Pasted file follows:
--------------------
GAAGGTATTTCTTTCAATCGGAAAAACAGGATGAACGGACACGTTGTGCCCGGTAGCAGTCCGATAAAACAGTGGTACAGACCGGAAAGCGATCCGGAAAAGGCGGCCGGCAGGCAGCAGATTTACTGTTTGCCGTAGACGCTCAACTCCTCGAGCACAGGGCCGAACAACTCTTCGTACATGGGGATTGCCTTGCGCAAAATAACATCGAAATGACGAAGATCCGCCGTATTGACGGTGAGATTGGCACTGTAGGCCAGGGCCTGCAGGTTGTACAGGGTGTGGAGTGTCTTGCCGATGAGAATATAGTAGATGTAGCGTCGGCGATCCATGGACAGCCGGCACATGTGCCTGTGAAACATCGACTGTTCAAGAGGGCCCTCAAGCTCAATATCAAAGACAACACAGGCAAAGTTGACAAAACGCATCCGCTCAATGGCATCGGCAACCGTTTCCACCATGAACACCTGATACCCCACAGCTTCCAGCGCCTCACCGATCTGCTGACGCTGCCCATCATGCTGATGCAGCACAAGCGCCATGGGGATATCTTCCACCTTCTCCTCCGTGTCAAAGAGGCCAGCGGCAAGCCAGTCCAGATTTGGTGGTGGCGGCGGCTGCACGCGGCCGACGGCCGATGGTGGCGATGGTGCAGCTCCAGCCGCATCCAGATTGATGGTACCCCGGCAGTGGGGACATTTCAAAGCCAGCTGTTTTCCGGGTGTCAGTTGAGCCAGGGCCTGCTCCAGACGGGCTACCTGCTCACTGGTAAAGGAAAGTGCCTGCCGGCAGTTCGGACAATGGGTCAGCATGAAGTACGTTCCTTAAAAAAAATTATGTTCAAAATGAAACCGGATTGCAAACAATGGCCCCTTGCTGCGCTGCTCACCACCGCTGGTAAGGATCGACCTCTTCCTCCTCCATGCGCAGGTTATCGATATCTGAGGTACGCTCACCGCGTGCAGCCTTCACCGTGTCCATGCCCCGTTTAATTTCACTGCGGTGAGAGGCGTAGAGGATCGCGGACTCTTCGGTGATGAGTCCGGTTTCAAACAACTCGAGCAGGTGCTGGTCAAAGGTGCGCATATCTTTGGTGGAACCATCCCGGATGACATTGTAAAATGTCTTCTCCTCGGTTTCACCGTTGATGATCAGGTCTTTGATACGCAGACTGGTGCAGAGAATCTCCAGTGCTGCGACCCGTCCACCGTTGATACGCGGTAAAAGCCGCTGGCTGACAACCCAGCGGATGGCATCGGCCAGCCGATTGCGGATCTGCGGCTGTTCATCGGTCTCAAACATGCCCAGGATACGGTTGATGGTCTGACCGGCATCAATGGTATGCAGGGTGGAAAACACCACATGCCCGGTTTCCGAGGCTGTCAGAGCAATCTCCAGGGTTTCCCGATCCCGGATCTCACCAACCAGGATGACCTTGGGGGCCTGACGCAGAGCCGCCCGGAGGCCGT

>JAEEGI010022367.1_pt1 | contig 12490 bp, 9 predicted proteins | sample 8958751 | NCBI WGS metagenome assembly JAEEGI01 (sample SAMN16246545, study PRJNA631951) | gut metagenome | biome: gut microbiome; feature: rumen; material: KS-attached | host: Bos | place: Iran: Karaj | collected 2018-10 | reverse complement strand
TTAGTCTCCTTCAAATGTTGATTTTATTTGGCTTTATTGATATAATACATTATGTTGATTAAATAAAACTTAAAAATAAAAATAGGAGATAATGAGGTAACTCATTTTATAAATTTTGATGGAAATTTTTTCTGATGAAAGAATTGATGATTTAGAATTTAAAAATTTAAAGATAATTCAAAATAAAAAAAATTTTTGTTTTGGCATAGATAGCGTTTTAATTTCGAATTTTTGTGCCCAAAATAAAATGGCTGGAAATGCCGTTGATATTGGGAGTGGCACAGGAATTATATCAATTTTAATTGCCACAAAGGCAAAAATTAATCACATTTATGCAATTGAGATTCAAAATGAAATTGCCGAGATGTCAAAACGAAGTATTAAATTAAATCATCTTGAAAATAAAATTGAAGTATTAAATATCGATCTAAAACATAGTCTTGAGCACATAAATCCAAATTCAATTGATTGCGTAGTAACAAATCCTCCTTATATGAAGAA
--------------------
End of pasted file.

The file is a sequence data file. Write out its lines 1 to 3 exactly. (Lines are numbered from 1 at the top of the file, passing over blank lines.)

GAAGGTATTTCTTTCAATCGGAAAAACAGGATGAACGGACACGTTGTGCCCGGTAGCAGTCCGATAAAACAGTGGTACAGACCGGAAAGCGATCCGGAAAAGGCGGCCGGCAGGCAGCAGATTTACTGTTTGCCGTAGACGCTCAACTCCTCGAGCACAGGGCCGAACAACTCTTCGTACATGGGGATTGCCTTGCGCAAAATAACATCGAAATGACGAAGATCCGCCGTATTGACGGTGAGATTGGCACTGTAGGCCAGGGCCTGCAGGTTGTACAGGGTGTGGAGTGTCTTGCCGATGAGAATATAGTAGATGTAGCGTCGGCGATCCATGGACAGCCGGCACATGTGCCTGTGAAACATCGACTGTTCAAGAGGGCCCTCAAGCTCAATATCAAAGACAACACAGGCAAAGTTGACAAAACGCATCCGCTCAATGGCATCGGCAACCGTTTCCACCATGAACACCTGATACCCCACAGCTTCCAGCGCCTCACCGATCTGCTGACGCTGCCCATCATGCTGATGCAGCACAAGCGCCATGGGGATATCTTCCACCTTCTCCTCCGTGTCAAAGAGGCCAGCGGCAAGCCAGTCCAGATTTGGTGGTGGCGGCGGCTGCACGCGGCCGACGGCCGATGGTGGCGATGGTGCAGCTCCAGCCGCATCCAGATTGATGGTACCCCGGCAGTGGGGACATTTCAAAGCCAGCTGTTTTCCGGGTGTCAGTTGAGCCAGGGCCTGCTCCAGACGGGCTACCTGCTCACTGGTAAAGGAAAGTGCCTGCCGGCAGTTCGGACAATGGGTCAGCATGAAGTACGTTCCTTAAAAAAAATTATGTTCAAAATGAAACCGGATTGCAAACAATGGCCCCTTGCTGCGCTGCTCACCACCGCTGGTAAGGATCGACCTCTTCCTCCTCCATGCGCAGGTTATCGATATCTGAGGTACGCTCACCGCGTGCAGCCTTCACCGTGTCCATGCCCCGTTTAATTTCACTGCGGTGAGAGGCGTAGAGGATCGCGGACTCTTCGGTGATGAGTCCGGTTTCAAACAACTCGAGCAGGTGCTGGTCAAAGGTGCGCATATCTTTGGTGGAACCATCCCGGATGACATTGTAAAATGTCTTCTCCTCGGTTTCACCGTTGATGATCAGGTCTTTGATACGCAGACTGGTGCAGAGAATCTCCAGTGCTGCGACCCGTCCACCGTTGATACGCGGTAAAAGCCGCTGGCTGACAACCCAGCGGATGGCATCGGCCAGCCGATTGCGGATCTGCGGCTGTTCATCGGTCTCAAACATGCCCAGGATACGGTTGATGGTCTGACCGGCATCAATGGTATGCAGGGTGGAAAACACCACATGCCCGGTTTCCGAGGCTGTCAGAGCAATCTCCAGGGTTTCCCGATCCCGGATCTCACCAACCAGGATGACCTTGGGGGCCTGACGCAGAGCCGCCCGGAGGCCGT

>JAEEGI010022367.1_pt1 | contig 12490 bp, 9 predicted proteins | sample 8958751 | NCBI WGS metagenome assembly JAEEGI01 (sample SAMN16246545, study PRJNA631951) | gut metagenome | biome: gut microbiome; feature: rumen; material: KS-attached | host: Bos | place: Iran: Karaj | collected 2018-10 | reverse complement strand
TTAGTCTCCTTCAAATGTTGATTTTATTTGGCTTTATTGATATAATACATTATGTTGATTAAATAAAACTTAAAAATAAAAATAGGAGATAATGAGGTAACTCATTTTATAAATTTTGATGGAAATTTTTTCTGATGAAAGAATTGATGATTTAGAATTTAAAAATTTAAAGATAATTCAAAATAAAAAAAATTTTTGTTTTGGCATAGATAGCGTTTTAATTTCGAATTTTTGTGCCCAAAATAAAATGGCTGGAAATGCCGTTGATATTGGGAGTGGCACAGGAATTATATCAATTTTAATTGCCACAAAGGCAAAAATTAATCACATTTATGCAATTGAGATTCAAAATGAAATTGCCGAGATGTCAAAACGAAGTATTAAATTAAATCATCTTGAAAATAAAATTGAAGTATTAAATATCGATCTAAAACATAGTCTTGAGCACATAAATCCAAATTCAATTGATTGCGTAGTAACAAATCCTCCTTATATGAAGAA